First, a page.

Insider threatFour types of employees who are potential insider threats

Published 5 April 2018

Researchers have identified four types of employees who can become a threat to their organizations — omiters, slippers, retaliators, and serial transgressors – and explained the reasons why their workplace behavior declines. Managers, though, are not helpless in reducing employees’ disruptive behavior.

Academics have identified four types of employees who can become a threat to their companies – and explained the reasons why their workplace behavior declines.

Researchers from the Universities of Glasgow and Coventry found organizational change within a company can act as an important trigger prompting even loyal and longstanding employees’ behavior to worsen.

The results of this range from time-wasting in the office to giving away confidential business information to competitors.

They identified types of employees - omiters, slippers, retaliators and serial transgressors – who carry out this ‘counterproductive work behavior’ and the factors which cause it, in their new report.

Their findings have been used to create a series of resources to help employers manage organizational change and to try to prevent this behavior by staff.

Coventry says that the project – funded by the Center for Research and Evidence on Security Threats (CREST) – collected data from a company undergoing organizational change.

The research, by Professor Rosalind Searle and Dr. Charis Rice, involved interviewing managers and employees, reviewing HR and security paperwork relating to insider threat cases and carrying out anonymous surveys within the organization.

Their work revealed negative impacts of organizational changes – such as unpredictable working environment, inadequate communication, inconsistent leadership and unfair changes or processes - can cause distrust to form among employees and their managers.

This reduces people’s psychological attachment to their companies and makes them more likely to carry out behavior that makes them an insider threat. 

The four types of employees who could potentially become an insider threat to their company are:

Omiters – These are people who carry out this behavior through an incapacity to effectively self-regulate their actions. They unintentionally breach rules and need help from colleagues to reduce the insider threat risk they present.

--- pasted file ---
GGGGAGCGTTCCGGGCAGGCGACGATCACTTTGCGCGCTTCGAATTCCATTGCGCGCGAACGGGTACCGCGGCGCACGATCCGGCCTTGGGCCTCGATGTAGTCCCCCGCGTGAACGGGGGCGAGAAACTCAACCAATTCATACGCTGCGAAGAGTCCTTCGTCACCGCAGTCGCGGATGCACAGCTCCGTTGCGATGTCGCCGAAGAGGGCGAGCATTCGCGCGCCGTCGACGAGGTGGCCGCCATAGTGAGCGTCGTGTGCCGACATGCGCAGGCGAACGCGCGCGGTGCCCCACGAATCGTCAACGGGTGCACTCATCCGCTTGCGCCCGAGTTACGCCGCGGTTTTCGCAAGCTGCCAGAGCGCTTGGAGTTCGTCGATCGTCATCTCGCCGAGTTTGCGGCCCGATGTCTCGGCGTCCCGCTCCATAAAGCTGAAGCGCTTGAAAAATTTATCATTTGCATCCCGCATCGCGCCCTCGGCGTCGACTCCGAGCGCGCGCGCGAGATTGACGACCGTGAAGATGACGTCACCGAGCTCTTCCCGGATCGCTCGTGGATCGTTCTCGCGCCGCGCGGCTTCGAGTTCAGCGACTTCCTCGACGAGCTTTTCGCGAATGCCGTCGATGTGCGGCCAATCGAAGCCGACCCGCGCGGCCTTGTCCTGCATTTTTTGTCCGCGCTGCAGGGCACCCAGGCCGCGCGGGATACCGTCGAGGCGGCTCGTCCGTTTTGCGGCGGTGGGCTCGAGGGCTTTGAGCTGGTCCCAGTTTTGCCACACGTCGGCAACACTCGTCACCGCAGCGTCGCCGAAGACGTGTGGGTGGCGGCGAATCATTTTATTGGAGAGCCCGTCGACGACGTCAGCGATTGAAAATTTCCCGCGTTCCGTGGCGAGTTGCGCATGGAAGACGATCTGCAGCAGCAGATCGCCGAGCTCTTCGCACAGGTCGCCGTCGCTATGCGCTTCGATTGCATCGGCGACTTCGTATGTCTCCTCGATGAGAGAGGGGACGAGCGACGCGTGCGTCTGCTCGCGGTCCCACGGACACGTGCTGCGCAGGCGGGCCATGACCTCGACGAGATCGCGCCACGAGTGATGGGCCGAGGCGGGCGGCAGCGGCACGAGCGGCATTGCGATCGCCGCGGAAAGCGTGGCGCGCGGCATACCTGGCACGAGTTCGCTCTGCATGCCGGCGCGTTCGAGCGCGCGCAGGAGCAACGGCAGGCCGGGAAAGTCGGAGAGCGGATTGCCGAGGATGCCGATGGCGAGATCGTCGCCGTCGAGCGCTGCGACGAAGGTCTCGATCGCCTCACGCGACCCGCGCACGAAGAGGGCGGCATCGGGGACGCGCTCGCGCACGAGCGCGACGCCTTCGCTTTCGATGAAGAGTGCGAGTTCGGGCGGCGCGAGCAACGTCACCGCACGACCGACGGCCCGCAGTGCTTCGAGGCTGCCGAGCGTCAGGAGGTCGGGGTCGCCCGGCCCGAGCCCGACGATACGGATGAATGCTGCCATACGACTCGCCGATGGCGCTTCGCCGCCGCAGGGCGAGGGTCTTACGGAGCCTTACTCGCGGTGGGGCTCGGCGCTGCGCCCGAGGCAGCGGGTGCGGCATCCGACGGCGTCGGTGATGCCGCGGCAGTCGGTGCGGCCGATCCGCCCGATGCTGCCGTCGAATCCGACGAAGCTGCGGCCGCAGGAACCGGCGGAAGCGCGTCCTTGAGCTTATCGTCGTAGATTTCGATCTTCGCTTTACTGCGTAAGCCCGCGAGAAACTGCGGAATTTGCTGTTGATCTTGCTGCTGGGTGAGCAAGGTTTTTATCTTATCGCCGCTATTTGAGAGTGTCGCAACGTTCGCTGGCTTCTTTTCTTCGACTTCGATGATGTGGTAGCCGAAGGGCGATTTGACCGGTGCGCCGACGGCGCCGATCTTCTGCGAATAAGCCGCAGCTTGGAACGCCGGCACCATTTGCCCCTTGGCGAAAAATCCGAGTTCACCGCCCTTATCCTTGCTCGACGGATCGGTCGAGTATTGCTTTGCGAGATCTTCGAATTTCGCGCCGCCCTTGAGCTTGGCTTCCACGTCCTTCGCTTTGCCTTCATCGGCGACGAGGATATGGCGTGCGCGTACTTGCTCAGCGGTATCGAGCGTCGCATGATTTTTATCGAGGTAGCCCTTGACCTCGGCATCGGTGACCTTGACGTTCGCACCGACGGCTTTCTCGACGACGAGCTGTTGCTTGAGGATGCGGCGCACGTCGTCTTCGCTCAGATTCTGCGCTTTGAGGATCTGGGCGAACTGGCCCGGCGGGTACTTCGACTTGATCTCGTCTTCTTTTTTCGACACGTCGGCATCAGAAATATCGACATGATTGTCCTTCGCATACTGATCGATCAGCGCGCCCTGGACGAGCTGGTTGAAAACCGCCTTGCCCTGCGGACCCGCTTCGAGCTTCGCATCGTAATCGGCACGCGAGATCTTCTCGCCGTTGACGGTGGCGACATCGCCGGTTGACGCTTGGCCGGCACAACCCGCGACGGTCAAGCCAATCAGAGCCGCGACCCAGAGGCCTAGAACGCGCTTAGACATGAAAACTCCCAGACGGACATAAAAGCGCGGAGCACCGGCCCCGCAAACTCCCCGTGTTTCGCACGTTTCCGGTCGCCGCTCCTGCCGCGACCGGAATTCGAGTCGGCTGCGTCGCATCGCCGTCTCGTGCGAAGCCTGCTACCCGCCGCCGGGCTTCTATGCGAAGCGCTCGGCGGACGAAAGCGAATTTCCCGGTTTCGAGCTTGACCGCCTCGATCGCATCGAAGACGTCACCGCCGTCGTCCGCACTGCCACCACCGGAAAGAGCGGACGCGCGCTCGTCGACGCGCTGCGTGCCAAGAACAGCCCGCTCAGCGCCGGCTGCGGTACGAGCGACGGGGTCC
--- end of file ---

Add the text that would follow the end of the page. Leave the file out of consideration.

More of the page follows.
Slippers – These are employees who occasionally undertake single acts of counterproductive work behavior, such as taking home ‘on-site only documents’ or being rude to others.

Retaliators – These are employees who deliberately undertake small acts designed to harm the organization. Over time, if unchallenged and uncorrected, these can cause problems for colleagues and create additional costs and risks for their employers.

Serial transgressors - These individuals undertake a wide array of counterproductive work behavior which undermines the authority of management and increases the security risks of those they work with.

But Searle and Rice say managers can help reduce this behavior by introducing the five core skills. These are: being fair and consistent with HR procedures and people during times of change; creating a system of organizational citizenship in which reporting counterproductive working behavior is considered a protective measure rather than a punishment; communicating change initiatives transparently, consistently, regularly and collaboratively; adapting change initiatives in response to assessments of individual, team and organizations vulnerability; and managers leading by example.

Rice, from Coventry University’s Centre for Trust Peace and Social Relations, said: “There are many examples of high-profile companies which have made the headlines following employee sabotage. It is vitally important to understand how these situations come about: the types of employee who might resort to these behaviors; why it happens and how managers’ actions can prevent this happening.

“Our aim was to provide a framework to predict, identify and mitigate counterproductive work behavior and insider threat within the context of organizational change.

“We found examples of team and managerial distrust that led to employees withdrawing their effort from organizations and in some cases even bred revenge behavior.”

Searle, from the Adam Smith Business School at University of Glasgow, said: “Critically, our results showed that such outcomes were often an unforeseen consequence of an existing ‘need to know’ security culture and in part, the perceived heavy-handedness of HR and security teams with whom staff felt reluctant to share concerns.”

See the report and other resources at the CREST website.